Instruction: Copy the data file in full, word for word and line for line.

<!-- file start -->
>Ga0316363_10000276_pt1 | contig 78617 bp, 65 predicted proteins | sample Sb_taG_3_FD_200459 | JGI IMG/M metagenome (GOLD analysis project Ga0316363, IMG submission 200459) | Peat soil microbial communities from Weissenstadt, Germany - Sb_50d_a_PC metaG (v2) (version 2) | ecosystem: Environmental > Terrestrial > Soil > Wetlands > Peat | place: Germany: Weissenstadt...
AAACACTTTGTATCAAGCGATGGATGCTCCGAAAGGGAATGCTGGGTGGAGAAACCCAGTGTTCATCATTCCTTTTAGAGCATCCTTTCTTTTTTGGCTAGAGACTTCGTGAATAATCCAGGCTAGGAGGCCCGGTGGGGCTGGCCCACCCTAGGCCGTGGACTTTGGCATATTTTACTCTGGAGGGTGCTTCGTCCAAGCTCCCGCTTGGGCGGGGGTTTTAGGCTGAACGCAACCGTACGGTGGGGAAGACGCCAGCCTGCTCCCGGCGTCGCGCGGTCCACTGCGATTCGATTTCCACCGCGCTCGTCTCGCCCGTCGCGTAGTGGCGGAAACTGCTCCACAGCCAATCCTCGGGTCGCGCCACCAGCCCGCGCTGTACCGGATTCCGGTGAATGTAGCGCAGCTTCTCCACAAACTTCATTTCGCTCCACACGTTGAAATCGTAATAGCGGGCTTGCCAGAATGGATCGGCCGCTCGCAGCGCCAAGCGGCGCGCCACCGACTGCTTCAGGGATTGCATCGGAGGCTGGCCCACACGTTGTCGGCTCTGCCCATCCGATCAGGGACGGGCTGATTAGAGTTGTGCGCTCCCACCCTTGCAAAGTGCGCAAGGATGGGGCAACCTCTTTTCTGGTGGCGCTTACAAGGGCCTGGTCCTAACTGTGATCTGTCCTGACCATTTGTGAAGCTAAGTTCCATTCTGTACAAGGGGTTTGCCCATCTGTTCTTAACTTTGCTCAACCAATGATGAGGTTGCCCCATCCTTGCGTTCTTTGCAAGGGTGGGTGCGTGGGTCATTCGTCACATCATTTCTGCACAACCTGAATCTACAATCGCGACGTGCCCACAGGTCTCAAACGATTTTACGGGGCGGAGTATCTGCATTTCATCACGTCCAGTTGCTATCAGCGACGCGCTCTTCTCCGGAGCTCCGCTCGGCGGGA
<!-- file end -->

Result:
>Ga0316363_10000276_pt1 | contig 78617 bp, 65 predicted proteins | sample Sb_taG_3_FD_200459 | JGI IMG/M metagenome (GOLD analysis project Ga0316363, IMG submission 200459) | Peat soil microbial communities from Weissenstadt, Germany - Sb_50d_a_PC metaG (v2) (version 2) | ecosystem: Environmental > Terrestrial > Soil > Wetlands > Peat | place: Germany: Weissenstadt...
AAACACTTTGTATCAAGCGATGGATGCTCCGAAAGGGAATGCTGGGTGGAGAAACCCAGTGTTCATCATTCCTTTTAGAGCATCCTTTCTTTTTTGGCTAGAGACTTCGTGAATAATCCAGGCTAGGAGGCCCGGTGGGGCTGGCCCACCCTAGGCCGTGGACTTTGGCATATTTTACTCTGGAGGGTGCTTCGTCCAAGCTCCCGCTTGGGCGGGGGTTTTAGGCTGAACGCAACCGTACGGTGGGGAAGACGCCAGCCTGCTCCCGGCGTCGCGCGGTCCACTGCGATTCGATTTCCACCGCGCTCGTCTCGCCCGTCGCGTAGTGGCGGAAACTGCTCCACAGCCAATCCTCGGGTCGCGCCACCAGCCCGCGCTGTACCGGATTCCGGTGAATGTAGCGCAGCTTCTCCACAAACTTCATTTCGCTCCACACGTTGAAATCGTAATAGCGGGCTTGCCAGAATGGATCGGCCGCTCGCAGCGCCAAGCGGCGCGCCACCGACTGCTTCAGGGATTGCATCGGAGGCTGGCCCACACGTTGTCGGCTCTGCCCATCCGATCAGGGACGGGCTGATTAGAGTTGTGCGCTCCCACCCTTGCAAAGTGCGCAAGGATGGGGCAACCTCTTTTCTGGTGGCGCTTACAAGGGCCTGGTCCTAACTGTGATCTGTCCTGACCATTTGTGAAGCTAAGTTCCATTCTGTACAAGGGGTTTGCCCATCTGTTCTTAACTTTGCTCAACCAATGATGAGGTTGCCCCATCCTTGCGTTCTTTGCAAGGGTGGGTGCGTGGGTCATTCGTCACATCATTTCTGCACAACCTGAATCTACAATCGCGACGTGCCCACAGGTCTCAAACGATTTTACGGGGCGGAGTATCTGCATTTCATCACGTCCAGTTGCTATCAGCGACGCGCTCTTCTCCGGAGCTCCGCTCGGCGGGA